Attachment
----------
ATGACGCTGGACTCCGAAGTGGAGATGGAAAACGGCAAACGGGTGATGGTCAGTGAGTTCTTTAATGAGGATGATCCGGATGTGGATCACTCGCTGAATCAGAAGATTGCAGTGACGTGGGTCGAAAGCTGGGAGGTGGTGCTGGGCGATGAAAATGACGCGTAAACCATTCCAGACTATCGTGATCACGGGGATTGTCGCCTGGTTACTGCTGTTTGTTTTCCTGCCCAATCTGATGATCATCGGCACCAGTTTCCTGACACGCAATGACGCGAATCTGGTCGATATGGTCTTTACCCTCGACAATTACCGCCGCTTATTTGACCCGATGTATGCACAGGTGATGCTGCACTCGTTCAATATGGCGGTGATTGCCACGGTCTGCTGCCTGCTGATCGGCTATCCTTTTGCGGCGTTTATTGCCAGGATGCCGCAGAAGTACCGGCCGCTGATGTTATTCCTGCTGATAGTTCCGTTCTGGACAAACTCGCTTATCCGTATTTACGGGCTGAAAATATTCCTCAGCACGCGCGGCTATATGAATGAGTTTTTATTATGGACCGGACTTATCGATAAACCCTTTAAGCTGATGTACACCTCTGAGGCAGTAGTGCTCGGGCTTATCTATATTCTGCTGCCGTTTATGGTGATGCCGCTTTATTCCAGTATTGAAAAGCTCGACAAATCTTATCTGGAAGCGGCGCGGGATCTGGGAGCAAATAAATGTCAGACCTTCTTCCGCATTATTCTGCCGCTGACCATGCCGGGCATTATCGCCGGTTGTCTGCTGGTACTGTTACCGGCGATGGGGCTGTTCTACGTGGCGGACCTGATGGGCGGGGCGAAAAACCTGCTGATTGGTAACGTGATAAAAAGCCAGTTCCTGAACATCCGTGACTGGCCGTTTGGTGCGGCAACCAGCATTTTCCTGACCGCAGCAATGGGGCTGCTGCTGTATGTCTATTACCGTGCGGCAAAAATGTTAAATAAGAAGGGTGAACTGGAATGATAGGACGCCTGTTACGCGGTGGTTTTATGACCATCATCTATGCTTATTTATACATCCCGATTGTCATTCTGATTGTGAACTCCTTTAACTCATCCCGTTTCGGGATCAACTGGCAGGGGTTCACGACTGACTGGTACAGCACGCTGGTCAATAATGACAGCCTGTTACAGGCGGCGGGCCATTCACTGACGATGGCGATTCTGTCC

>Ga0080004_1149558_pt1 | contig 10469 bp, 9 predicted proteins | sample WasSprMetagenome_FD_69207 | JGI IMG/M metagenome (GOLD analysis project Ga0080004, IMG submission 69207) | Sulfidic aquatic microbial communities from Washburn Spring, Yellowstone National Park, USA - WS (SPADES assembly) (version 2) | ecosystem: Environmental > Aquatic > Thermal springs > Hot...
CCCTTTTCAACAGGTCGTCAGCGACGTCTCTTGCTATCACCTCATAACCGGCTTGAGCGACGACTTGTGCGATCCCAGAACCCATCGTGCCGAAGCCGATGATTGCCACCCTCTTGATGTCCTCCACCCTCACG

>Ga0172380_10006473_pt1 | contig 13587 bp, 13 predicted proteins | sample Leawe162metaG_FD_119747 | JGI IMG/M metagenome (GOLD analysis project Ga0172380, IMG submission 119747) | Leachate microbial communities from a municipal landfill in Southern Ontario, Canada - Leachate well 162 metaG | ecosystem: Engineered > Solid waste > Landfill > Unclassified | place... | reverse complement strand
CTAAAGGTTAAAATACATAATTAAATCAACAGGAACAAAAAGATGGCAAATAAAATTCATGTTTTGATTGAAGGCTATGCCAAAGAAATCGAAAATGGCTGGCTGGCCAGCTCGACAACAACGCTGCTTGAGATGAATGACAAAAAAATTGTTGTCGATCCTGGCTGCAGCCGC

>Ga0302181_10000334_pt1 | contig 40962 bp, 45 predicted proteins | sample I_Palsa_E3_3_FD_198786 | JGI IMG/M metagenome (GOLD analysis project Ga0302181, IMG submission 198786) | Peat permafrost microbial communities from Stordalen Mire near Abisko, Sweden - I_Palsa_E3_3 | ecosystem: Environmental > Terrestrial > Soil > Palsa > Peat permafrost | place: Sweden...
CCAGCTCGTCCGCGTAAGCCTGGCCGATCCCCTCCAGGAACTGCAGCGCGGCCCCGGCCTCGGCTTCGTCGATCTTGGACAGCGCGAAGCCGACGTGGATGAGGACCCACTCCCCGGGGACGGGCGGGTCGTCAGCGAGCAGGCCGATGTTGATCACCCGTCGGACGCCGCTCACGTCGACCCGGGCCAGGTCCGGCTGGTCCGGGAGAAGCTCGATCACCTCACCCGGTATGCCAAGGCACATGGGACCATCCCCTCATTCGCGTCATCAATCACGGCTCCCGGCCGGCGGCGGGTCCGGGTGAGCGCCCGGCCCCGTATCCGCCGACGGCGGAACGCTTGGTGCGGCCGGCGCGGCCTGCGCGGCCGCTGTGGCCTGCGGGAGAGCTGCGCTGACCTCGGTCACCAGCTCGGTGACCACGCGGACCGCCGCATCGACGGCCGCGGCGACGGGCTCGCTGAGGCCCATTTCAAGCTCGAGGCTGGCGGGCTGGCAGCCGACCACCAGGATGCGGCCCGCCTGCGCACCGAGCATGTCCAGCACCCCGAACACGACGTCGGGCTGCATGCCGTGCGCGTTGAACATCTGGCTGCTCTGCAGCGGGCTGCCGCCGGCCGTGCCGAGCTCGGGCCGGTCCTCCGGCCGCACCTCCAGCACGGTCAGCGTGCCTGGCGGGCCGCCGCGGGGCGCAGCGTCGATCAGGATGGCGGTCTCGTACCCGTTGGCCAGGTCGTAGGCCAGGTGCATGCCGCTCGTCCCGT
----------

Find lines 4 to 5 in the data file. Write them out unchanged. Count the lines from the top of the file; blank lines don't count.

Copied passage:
>Ga0172380_10006473_pt1 | contig 13587 bp, 13 predicted proteins | sample Leawe162metaG_FD_119747 | JGI IMG/M metagenome (GOLD analysis project Ga0172380, IMG submission 119747) | Leachate microbial communities from a municipal landfill in Southern Ontario, Canada - Leachate well 162 metaG | ecosystem: Engineered > Solid waste > Landfill > Unclassified | place... | reverse complement strand
CTAAAGGTTAAAATACATAATTAAATCAACAGGAACAAAAAGATGGCAAATAAAATTCATGTTTTGATTGAAGGCTATGCCAAAGAAATCGAAAATGGCTGGCTGGCCAGCTCGACAACAACGCTGCTTGAGATGAATGACAAAAAAATTGTTGTCGATCCTGGCTGCAGCCGC